Red Carpet Rolled Out for the Obamas – But Does the Warm Reception End There?


The red carpet was literally rolled out for the Obamas when they arrived in India.

No surprise they’re being treated like royalty, since that’s how they behave. You’d think he was king. We still don’t know the cost of this trip, but it’s sure to carry a hefty price tag. This is what the British Daily Mail had to say about it.

President Barack Obama and First Lady Michelle arrived in India’s commercial hub of Mumbai on Saturday, days after voters punished his Democrats in mid-term elections.

Probably not since the days of the Pharaohs or the more ludicrous Roman Emperors has a head of state travelled in such pomp and expensive grandeur as the President of the United States of America.

While lesser mortals – the Pope, Queen Elizabeth and so on – are usually happy to let their hosts handle most of the security and transport arrangements when they venture beyond their home shores, the United States creates a mini-America on the move to ensure that nothing is left to chance.

And that was just the beginning. Color them unimpressed.

First Lady Michelle Obama brought a message of hope and dance to a group of poor Indian children. She probably didn’t mention they could eat for a lifetime on just a fraction of the cost of this jaunt.

The president commemorated the anniversary of the Mumbai massacre. Certainly that was a fitting gesture, but the Ft. Hood families still await a word or two from the Commander in Chief to commemorate that anniversary. No word on what he’ll do to honor our veterans on Veteran’s Day.

People are still wondering what this trip is all about. We’re told it’s all about the economy, but some say it’s just to seal an arms deal.

President Obama is traveling to India this weekend to make a $5 billion sale for 10 of Boeing’s C-17 cargo planes. If India signs the contract, this would be the sixth biggest arms deal in U.S. history.This and the pending $60 billion deal with Saudi Arabia will certainly help to jump-start the economy, as they have for the past fifty years.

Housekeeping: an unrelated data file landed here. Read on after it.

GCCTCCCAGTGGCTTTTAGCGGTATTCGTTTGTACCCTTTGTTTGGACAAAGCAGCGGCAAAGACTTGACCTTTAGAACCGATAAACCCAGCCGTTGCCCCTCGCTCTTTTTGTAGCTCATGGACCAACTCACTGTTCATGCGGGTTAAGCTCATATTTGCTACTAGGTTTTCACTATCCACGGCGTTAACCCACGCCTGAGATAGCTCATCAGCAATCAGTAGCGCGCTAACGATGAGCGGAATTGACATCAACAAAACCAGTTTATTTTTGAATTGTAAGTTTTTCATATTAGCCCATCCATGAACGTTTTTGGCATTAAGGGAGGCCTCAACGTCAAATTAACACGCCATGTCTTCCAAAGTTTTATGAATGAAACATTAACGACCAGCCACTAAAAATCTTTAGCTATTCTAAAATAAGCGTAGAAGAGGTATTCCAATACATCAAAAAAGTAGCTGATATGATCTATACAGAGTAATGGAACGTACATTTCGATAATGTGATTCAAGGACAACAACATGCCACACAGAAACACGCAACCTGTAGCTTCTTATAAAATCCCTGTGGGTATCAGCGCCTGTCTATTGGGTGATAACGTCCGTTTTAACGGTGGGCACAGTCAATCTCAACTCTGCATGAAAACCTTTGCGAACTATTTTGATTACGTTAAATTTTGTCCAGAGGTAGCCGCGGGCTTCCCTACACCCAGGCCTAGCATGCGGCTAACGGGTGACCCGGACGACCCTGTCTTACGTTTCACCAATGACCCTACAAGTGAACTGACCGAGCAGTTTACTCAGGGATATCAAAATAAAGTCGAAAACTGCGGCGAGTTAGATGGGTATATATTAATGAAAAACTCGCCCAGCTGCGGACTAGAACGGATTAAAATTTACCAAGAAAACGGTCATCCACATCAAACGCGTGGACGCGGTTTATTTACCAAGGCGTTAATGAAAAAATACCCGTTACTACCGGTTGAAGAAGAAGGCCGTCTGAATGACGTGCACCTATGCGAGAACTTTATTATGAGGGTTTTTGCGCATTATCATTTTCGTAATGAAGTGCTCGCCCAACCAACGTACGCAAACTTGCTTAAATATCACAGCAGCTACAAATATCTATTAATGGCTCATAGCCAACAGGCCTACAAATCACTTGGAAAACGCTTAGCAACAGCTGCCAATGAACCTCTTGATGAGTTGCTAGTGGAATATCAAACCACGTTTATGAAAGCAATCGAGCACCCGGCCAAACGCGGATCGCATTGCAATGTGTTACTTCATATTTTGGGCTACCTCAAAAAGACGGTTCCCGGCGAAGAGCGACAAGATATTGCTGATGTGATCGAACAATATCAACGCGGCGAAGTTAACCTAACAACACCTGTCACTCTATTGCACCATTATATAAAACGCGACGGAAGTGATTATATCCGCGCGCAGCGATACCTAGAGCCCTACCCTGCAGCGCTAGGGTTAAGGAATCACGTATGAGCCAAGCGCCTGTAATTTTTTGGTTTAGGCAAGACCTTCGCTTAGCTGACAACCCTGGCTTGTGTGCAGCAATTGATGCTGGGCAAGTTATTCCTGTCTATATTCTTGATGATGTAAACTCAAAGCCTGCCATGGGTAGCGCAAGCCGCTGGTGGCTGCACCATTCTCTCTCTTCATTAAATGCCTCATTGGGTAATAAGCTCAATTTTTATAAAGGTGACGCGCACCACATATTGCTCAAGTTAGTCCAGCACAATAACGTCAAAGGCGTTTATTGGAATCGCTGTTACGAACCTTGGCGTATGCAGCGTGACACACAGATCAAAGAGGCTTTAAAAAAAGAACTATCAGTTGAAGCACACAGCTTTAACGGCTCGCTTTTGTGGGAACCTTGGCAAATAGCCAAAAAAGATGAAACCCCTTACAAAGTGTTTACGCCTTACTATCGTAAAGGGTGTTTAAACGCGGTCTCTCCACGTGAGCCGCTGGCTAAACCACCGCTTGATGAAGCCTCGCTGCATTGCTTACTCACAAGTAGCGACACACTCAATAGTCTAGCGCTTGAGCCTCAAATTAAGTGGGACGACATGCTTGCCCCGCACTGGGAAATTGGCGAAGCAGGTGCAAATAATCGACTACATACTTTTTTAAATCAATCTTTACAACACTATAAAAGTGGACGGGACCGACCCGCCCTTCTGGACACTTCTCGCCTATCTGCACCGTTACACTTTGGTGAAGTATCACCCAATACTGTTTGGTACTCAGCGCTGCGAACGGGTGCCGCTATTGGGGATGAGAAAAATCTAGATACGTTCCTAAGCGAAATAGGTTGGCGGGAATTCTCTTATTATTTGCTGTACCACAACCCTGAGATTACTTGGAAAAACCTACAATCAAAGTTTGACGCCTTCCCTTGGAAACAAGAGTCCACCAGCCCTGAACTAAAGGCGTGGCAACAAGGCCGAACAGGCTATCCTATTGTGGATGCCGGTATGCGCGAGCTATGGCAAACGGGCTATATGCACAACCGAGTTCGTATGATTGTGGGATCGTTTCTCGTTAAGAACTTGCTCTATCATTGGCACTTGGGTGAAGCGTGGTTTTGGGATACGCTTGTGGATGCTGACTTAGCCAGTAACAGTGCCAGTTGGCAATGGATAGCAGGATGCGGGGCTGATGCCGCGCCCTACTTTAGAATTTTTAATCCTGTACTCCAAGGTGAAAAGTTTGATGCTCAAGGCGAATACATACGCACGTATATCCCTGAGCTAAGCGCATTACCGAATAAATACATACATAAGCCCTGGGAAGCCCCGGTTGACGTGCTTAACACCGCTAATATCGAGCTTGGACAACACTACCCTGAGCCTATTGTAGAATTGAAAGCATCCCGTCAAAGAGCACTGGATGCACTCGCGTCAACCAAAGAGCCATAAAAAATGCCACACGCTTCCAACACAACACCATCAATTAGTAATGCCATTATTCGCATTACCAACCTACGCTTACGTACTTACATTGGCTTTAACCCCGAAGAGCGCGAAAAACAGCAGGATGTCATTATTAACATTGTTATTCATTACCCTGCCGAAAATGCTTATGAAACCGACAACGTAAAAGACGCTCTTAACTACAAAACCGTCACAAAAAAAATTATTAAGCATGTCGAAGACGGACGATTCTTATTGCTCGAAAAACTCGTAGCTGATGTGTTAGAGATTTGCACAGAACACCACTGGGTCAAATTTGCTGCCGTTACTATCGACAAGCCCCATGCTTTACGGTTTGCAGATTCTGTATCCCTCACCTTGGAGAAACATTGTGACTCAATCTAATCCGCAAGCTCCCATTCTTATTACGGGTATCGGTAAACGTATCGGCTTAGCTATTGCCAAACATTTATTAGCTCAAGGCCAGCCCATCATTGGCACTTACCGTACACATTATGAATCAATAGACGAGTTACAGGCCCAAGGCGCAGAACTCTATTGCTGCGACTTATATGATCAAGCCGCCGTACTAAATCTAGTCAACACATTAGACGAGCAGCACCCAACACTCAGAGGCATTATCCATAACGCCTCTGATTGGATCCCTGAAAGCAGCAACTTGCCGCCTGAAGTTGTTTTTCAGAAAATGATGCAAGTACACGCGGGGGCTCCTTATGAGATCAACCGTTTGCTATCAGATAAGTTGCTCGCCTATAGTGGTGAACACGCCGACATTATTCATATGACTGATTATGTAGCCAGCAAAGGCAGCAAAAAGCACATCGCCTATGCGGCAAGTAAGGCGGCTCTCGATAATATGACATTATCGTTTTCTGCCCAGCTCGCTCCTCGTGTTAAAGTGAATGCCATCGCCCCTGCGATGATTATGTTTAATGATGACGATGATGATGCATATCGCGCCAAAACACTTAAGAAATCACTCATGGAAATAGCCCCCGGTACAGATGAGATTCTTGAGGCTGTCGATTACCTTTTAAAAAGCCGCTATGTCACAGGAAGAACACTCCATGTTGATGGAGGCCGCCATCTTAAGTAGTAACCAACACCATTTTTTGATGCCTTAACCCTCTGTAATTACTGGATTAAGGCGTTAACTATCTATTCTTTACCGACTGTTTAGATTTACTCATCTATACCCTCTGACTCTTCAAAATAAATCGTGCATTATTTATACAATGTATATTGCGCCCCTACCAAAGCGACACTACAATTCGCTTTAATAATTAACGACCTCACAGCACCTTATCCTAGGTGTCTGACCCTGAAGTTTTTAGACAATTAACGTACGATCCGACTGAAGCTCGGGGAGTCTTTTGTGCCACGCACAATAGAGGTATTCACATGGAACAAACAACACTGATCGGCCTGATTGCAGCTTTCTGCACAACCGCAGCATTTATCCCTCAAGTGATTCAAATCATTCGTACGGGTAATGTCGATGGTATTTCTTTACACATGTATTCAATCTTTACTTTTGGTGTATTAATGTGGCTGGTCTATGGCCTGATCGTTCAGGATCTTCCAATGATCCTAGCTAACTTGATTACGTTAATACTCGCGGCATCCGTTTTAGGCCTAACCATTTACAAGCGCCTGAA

I suppose that’s good for the economy here at home. We sure as heck can use all the help we can get.

Not everyone in India is a big fan of President Obama, though. Some are distrustful of the man and US foreign policy.

US supplies to Pakistan have effectively nixed the F-16s prospects at being selected as one of the two US contenders for the IAF’s $12-billion fighter tender for its Medium Multi-Role Combat Aircraft. “The US keeps telling us in every meeting that we are a strategic partner and then they go ahead and transfer arms to Pakistan which are certain to be used against us,” says a senior Cabinet minister echoing India’s dismay over the continuing US arms sales.

India cannot hope that Obama will be of any help in containing China, whose expansionist agenda and tactical alliance with Pakistan have only added to its worries. “As China seeks to remake global norms and institutions, it is also essential that the United States continues to assert its own ideals and strategic priorities and to work closely with other like-minded nations,” writes Elizabeth C. Economy in the latest issue of Foreign Affairs. Obama has his options. He can either see India as a like-minded nation, a global partner. Or he can contain India within a framework whose importance is conditioned by the war in Afghanistan. If he has vision, he will choose the first option. If he has eyes only for Pakistan, he will settle for the desultory second choice.

I wonder if that has something to do with the Indian media’s exaggeration of the cost of this trip. (Which again, we still don’t know because they won’t tell us.) Some leftist groups protested the President’s visit and called him a war monger. I guess it’s safe to say they didn’t have anything to do with the red carpet.

It may not just be Indian leftists who are unhappy with Obama. The rest of the world seems to have soured on him as well. He’s no longer The One they have been waiting for. But they sure do keep up appearances, don’t they?